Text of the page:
The convenience that iCloud brings to the table and how it works seamlessly across iOS and macOS devices is simply unmatched. Users don’t have to heavily rely on physical storage anymore, as valuable information like contacts, photos, files, etc. are automatically backed up to the cloud when their devices are turned on and connected to power. You can always manage your iCloud backups too from the devices, if you need to delete an iCloud backup from iPhone or iPad for example to make space for a fresh backup.
Wondering how to switch back to a mobile site after requesting a desktop site in Safari for iPhone? You may have noticed there’s not a “Request Mobile Site” option in Safari on iPhone and iPod touch, but changing back to the mobile version of a desktop site is quite simple on iPhone with Safari as we’ll show you in this tutorial.
As you likely know, many websites serve a mobile-specific version to smaller screened devices like the iPhone or iPod touch. But sometimes users will use the “Request Desktop Site” feature in Safari for iPhone to view the full version of a website rather than a mobile site. But how do you switch back to the mobile site again? That’s easy, here is all you need to do :
How to Switch from Desktop Site Back to Mobile Site with Safari for iPhone
Returning to the mobile version of a website in Safari on iPhone is simply a matter of closing the tab and opening the website again :
From Safari on iPhone, go to the desktop webpage that you want to view the Mobile Site for
Tap on the Tabs button in Safari and then close that webpages tab while it’s still in Desktop Site view (optionally, you may want to copy the URL first for easy retrieval)
Now open a new Safari tab and go back to the website URL you just closed, it will load automatically in Mobile Site view
Simply closing the Safari tab on iPhone and re-opening the webpage will switch it back to the Mobile Site default view.
Alternatively, you can also delete the specific sites website data in Safari Settings on iPhone and then refresh the website to accomplish the same thing. Doing that will also refresh the webpage into Mobile Site from Desktop Site, as the default user agent on iPhone is for a mobile device.
While we’re obviously focusing on iPhone here, this process is the same on iPod touch and iPad too, though most websites will show an iPad the full desktop version of a website rather than the mobile site anyway.
Currently this is how you switch from the desktop site back to a mobile site, and while it would make a lot of sense for the iOS “Request Desktop Site” option to switch to a “Request Mobile Site” option in the Sharing action menu, for now that feature does not exist. Instead, you’ll want to just close the tab and then open it again to achieve the same result.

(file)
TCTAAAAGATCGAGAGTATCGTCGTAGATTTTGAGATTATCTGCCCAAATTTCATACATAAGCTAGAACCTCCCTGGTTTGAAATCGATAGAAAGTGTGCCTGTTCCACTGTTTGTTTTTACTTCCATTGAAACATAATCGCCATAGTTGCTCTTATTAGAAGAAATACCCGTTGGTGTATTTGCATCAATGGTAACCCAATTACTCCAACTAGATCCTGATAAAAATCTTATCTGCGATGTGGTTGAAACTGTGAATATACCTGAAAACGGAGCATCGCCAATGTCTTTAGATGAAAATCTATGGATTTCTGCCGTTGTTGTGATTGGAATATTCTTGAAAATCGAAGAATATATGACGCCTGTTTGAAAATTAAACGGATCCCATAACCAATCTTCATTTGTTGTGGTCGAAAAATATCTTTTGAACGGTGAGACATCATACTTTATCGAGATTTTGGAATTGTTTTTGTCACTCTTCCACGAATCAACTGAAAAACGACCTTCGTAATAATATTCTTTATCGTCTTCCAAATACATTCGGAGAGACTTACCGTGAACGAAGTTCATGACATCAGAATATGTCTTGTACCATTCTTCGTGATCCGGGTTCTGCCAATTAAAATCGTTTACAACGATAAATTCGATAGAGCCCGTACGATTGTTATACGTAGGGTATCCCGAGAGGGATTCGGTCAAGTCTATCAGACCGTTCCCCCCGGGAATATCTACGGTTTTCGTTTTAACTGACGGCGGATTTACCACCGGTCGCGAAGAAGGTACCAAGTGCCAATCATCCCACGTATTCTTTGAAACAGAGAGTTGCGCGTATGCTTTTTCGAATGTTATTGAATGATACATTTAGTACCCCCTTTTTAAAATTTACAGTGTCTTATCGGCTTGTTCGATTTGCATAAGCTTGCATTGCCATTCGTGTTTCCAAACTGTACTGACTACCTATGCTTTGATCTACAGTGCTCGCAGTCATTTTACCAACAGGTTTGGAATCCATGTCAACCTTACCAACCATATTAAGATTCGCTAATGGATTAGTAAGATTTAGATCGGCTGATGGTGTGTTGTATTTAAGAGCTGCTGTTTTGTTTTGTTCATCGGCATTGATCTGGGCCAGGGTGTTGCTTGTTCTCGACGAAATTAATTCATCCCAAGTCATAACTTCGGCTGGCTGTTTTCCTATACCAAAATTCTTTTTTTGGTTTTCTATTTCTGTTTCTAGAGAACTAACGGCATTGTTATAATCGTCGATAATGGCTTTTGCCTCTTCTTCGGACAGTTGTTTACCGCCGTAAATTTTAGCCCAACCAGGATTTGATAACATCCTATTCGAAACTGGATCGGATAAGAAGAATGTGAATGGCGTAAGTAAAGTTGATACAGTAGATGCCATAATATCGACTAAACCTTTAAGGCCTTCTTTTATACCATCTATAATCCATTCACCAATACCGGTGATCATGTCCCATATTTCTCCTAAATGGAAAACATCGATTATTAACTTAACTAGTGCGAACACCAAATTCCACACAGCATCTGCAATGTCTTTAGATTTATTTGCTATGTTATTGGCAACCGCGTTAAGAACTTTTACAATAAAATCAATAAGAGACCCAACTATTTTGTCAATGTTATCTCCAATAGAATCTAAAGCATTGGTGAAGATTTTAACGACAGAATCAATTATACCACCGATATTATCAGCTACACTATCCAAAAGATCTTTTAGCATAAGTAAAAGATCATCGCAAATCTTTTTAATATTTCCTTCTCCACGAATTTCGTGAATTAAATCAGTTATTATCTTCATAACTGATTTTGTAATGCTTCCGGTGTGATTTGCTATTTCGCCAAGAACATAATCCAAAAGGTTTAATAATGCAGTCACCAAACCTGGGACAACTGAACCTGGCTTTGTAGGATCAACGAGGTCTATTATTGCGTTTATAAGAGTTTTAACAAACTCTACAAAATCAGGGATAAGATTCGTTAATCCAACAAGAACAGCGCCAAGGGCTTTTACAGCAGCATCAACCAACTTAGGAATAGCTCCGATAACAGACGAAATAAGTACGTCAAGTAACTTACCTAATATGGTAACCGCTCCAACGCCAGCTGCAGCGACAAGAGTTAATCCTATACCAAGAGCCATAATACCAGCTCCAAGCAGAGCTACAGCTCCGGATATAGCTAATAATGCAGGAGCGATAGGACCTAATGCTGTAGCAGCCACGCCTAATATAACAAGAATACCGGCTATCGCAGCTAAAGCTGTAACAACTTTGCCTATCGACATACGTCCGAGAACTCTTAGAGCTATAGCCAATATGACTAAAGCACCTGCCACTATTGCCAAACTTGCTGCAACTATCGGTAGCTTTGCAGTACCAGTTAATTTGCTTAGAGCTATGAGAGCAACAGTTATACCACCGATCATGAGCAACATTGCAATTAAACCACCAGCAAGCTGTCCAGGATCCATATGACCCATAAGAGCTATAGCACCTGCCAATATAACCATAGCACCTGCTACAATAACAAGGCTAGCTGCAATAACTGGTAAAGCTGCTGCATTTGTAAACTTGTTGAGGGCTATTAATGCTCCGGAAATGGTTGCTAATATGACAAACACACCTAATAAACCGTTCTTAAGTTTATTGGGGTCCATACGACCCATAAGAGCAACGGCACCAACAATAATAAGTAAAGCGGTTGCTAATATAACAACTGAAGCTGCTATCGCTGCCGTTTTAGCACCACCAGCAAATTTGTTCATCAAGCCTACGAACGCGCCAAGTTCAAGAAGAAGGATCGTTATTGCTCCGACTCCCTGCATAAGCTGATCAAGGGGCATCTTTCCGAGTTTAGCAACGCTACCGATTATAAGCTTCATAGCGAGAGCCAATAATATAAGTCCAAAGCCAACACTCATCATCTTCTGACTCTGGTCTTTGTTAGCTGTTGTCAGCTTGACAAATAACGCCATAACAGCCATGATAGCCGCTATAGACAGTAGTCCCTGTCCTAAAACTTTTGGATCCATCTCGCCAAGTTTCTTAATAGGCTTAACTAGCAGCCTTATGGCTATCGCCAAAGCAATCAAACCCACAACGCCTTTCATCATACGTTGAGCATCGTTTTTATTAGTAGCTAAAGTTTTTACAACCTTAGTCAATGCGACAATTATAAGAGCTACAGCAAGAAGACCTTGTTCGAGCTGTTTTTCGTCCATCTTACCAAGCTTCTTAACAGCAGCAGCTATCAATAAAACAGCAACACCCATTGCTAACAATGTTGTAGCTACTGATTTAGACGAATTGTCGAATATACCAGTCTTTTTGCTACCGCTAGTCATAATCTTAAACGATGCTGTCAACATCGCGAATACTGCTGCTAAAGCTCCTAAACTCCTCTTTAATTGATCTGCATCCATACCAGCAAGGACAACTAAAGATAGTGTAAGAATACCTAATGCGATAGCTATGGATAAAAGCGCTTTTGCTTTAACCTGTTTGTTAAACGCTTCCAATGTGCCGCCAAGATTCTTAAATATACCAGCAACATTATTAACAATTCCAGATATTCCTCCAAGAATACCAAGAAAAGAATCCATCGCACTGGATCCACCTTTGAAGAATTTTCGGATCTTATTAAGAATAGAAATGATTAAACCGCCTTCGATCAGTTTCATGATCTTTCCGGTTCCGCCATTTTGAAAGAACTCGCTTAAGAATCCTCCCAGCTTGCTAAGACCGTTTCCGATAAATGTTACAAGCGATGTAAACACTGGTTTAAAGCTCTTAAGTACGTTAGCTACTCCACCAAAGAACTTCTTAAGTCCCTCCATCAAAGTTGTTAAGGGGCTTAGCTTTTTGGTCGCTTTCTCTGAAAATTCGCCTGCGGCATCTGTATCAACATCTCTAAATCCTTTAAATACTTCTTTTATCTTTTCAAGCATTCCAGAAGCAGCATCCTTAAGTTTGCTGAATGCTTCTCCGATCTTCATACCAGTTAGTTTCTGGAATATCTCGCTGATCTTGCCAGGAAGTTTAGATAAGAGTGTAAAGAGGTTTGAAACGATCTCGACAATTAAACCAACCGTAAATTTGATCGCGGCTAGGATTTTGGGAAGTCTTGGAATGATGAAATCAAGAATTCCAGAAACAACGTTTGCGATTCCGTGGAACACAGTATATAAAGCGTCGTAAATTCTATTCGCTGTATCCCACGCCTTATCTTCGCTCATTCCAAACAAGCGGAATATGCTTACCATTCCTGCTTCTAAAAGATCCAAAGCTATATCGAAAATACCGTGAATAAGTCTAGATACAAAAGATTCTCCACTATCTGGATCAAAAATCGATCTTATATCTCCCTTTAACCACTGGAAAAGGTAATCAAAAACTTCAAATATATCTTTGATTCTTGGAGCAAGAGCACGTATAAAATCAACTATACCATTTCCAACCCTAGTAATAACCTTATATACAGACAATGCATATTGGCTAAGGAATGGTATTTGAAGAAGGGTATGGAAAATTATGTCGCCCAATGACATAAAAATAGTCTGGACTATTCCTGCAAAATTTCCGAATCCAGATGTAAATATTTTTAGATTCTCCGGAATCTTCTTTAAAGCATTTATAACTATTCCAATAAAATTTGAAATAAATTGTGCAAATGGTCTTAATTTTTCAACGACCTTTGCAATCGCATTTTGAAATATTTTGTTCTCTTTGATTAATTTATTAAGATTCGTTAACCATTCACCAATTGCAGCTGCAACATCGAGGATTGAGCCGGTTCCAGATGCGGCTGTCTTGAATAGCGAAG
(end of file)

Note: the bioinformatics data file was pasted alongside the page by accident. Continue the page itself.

This is probably mostly relevant for web workers, but sometimes regular users find themselves having to switch between desktop sites and mobile sites too.
Safari on the Mac can resume stopped downloads and restart failed downloads rather easily. For example, if you were downloading Xcode from Apple but your internet connection was interrupted and the download stopped, you can resume the download where it left off rather than restart the entire download over again. This is a great way to restart and resume incomplete downloads, regardless of the reason the file download failed, was interrupted or otherwise halted, and it’s available in the Safari download manager on Mac OS.
How to Resume Incomplete Downloads in Safari on Mac
From Safari on the Mac, click the Downloads button in the Safari toolbar, it looks like an arrow pointing downwards
Locate the stopped, stalled, or failed download, then click the orange circular arrow button to attempt to restart the download
The file should resume downloading where it was otherwise interrupted
Once the file, archive, image, or whatever else has completed downloading, it will appear in the Downloads folder on the Mac.
Note that Safari defaults to downloading things into the user Downloads folder, but you change the Safari download location on Mac if desired. Thus if you had previously changed the download location, you’d need to find the item there instead.
If you do need to start the download over from scratch, often an easy way to do that is to copy the downloaded files original direct download URL from Safari and simply paste that address back into the URL bar. Note that approach doesn’t always work with randomly generated CDN address downloads however. Similarly, you can find out where a file was downloaded from on the Mac by using Get Info in the Finder on the file, even if the file is only partially downloaded and incomplete.
Some other web browsers also support file download resuming as well, including Chrome, though how you go about resuming downloads in Chrome is different than what is discussed here in Safari.
Do you like using Safari Reader View on the iPhone or iPad when reading a particular webpages articles or stories? Reader View in Safari can make webpages easier to read in some situations, and if you use the feature for some websites, or all of the web, you might appreciate enabling Automatic Reader View in Safari for iOS.